Delayed adverse events to Fluoroquinolones (FQs), although prevalent, are complex to say the least. However if we look at how drugs damage the mitochondria we can get a good idea how this process works, especially antibiotics.
In the book “Drug Induced Mitochondrial Dysfunction”(2008 Wiley) they discuss antibiotic mitochondrial toxicity. In the book it states that mitochondrial protein synthesis is more closely related to bacterial endosymbiont than cytoplasmic protein synthesis. “As a result, antibiotics that bind to the bacterial ribosome and target bacterial protein synthesis may also bind to the mitochondrial ribosome and inhibit mitochondrial protein synthesis.”
Bottom line: Many drugs were developed before our knowledge of mitochondria became more robust. Because of this, drugs were not tested for their ability to be mitochondrially toxic. The quinolones (fluoroquinolones) are one of those drugs. Even today with out advanced medical technology, knowledge of mitochondria and how they are affected by drugs is lagging way behind. Most doctors are unaware, and many drugs are not tested for their penchant to harm mitochondria. The quinolone family has fallen through the cracks. Even though over half of the developed quinolones have been removed from the market because of the penchant to ‘kill’ by damaging mitochondria, the remaining one are believed to be safe because they drugs can separate cause and effect. How do they do this? Read on…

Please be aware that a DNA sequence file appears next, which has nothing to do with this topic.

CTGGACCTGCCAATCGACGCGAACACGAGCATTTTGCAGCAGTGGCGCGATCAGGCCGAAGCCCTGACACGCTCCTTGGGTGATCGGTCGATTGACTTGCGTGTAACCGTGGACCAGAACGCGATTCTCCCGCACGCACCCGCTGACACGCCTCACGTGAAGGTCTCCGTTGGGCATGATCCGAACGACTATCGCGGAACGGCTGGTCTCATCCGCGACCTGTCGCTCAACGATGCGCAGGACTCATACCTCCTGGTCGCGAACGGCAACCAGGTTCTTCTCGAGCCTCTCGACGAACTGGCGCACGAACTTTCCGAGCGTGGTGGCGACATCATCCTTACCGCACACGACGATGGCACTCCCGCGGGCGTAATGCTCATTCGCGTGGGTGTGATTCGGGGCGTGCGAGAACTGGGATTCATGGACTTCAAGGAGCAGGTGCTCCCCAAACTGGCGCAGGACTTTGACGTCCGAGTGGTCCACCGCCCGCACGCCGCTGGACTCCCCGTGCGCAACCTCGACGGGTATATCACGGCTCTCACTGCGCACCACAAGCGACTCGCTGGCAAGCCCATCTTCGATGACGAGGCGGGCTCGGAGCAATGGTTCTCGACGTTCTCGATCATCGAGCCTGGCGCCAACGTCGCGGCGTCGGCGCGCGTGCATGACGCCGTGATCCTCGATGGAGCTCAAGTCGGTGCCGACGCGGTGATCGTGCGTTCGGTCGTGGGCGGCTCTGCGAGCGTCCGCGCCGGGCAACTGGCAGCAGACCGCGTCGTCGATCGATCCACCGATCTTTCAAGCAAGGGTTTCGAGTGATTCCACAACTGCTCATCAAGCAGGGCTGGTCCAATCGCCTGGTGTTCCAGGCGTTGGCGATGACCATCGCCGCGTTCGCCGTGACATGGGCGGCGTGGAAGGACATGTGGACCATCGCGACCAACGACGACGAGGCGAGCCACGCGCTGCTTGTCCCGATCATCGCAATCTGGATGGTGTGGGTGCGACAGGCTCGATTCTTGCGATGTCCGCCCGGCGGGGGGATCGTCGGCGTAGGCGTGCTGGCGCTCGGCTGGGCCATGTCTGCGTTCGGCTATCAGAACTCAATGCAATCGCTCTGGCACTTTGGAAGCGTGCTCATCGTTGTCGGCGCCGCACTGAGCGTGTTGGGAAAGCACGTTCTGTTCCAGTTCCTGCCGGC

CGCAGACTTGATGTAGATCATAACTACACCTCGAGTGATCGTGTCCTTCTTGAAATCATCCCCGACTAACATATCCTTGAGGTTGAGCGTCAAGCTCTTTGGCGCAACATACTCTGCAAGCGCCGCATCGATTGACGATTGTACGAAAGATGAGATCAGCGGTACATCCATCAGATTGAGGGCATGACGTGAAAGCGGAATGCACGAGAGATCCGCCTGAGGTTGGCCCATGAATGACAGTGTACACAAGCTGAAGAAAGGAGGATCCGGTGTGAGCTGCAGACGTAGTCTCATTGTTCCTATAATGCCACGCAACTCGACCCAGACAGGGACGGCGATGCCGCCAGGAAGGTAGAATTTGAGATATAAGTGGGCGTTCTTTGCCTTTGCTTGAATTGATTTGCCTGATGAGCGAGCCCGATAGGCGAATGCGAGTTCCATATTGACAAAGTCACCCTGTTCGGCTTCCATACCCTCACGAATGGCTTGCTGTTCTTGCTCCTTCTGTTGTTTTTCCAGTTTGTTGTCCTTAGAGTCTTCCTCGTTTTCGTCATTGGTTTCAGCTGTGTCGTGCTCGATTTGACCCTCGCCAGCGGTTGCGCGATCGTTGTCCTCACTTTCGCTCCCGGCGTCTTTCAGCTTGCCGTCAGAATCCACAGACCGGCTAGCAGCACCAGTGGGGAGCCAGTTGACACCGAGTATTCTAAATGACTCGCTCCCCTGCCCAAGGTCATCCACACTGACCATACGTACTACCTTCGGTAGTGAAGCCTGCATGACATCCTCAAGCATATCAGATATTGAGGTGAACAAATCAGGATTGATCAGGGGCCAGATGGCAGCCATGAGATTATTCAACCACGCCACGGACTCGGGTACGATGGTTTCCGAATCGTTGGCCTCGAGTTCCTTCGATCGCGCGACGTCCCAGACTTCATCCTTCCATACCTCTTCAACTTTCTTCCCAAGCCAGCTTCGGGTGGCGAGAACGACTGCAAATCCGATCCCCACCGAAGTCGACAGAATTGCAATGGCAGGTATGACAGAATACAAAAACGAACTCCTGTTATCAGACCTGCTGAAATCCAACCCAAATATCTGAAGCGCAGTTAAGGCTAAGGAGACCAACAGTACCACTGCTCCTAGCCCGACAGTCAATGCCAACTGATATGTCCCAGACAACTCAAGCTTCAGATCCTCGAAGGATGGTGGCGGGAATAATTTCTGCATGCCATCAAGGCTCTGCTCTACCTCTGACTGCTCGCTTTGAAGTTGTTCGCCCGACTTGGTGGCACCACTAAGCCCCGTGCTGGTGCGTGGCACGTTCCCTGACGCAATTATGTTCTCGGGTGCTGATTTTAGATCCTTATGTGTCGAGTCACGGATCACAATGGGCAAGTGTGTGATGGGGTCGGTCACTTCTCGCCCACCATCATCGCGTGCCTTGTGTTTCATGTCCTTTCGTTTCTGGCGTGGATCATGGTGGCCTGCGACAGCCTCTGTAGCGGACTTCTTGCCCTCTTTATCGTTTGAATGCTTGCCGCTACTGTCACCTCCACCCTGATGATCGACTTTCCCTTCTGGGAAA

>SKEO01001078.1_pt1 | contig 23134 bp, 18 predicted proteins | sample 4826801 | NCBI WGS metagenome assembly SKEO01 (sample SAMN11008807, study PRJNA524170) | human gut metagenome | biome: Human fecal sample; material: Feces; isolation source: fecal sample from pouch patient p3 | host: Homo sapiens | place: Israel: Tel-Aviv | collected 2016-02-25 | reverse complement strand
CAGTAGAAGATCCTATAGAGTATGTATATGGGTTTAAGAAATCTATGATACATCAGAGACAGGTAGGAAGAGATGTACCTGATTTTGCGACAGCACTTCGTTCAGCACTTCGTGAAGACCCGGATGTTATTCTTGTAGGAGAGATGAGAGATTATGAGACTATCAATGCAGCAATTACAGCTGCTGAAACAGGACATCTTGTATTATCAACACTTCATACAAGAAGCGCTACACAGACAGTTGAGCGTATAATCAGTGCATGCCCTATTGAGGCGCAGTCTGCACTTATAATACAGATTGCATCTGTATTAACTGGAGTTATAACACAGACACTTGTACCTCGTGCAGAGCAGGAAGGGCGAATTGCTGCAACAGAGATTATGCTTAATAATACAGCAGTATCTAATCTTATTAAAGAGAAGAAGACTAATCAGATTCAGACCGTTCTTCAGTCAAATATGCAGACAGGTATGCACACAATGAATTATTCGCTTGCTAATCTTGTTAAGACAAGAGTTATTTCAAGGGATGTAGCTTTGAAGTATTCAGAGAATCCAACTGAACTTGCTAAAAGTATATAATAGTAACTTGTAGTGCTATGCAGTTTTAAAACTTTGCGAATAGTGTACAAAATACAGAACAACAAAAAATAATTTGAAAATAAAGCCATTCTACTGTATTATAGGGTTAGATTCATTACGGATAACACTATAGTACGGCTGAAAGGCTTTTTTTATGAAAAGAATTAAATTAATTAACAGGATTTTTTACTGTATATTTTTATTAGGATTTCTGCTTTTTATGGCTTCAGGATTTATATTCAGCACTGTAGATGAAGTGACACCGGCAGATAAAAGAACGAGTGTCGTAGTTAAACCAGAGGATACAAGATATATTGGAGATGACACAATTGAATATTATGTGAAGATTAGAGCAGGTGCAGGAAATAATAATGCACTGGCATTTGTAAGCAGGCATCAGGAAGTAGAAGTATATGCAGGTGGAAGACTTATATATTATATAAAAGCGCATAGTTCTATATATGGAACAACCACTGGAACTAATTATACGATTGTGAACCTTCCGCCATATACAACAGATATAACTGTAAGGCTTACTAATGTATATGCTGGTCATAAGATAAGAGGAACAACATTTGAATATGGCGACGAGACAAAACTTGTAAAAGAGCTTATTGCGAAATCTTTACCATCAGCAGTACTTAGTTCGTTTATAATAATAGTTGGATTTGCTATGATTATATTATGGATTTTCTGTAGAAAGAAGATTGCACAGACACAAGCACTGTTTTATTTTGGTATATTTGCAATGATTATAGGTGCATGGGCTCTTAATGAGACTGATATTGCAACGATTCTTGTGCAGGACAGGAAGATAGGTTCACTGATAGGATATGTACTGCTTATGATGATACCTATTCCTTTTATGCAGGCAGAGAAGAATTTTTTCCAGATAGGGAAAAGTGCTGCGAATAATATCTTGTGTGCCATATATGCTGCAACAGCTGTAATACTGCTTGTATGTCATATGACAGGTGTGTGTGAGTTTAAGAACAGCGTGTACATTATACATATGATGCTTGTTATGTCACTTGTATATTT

“Toxicity caused by inhibition of mitochondrial protein synthesis is not immediately observed. Mitochondria turn over slowly in many tissues. Depending on the degree of inhibition, time is required for the amount of mitochondrial machinery and the ability to synthesize ATP fall below a pathogenic threshold value.” (DIMD; page 465) This delayed reaction can make connecting the adverse symptoms to an environmental exposure (like a medication or chemical) very difficult as it happens slowly, over time, as mitochondrial function falls below a critical threshold and the individual then becomes symptomatic.
In a nutshell, certain antibiotics such as fluoroquinolones, damage the mitochondria. Because mitochondria turn over slowly in many tissues it takes some time for the damages to become evident. It is only after they reach a critical point (the ability to synthesize ATP fall below a pathogenic threshold), does the damage become evident.
The amount, speed, severity, and location of the damage in the body depends on many factors, such as how much initial toxicity was present, health of the person at the time of the initial onslaught, and their genetic makeup, to name a few.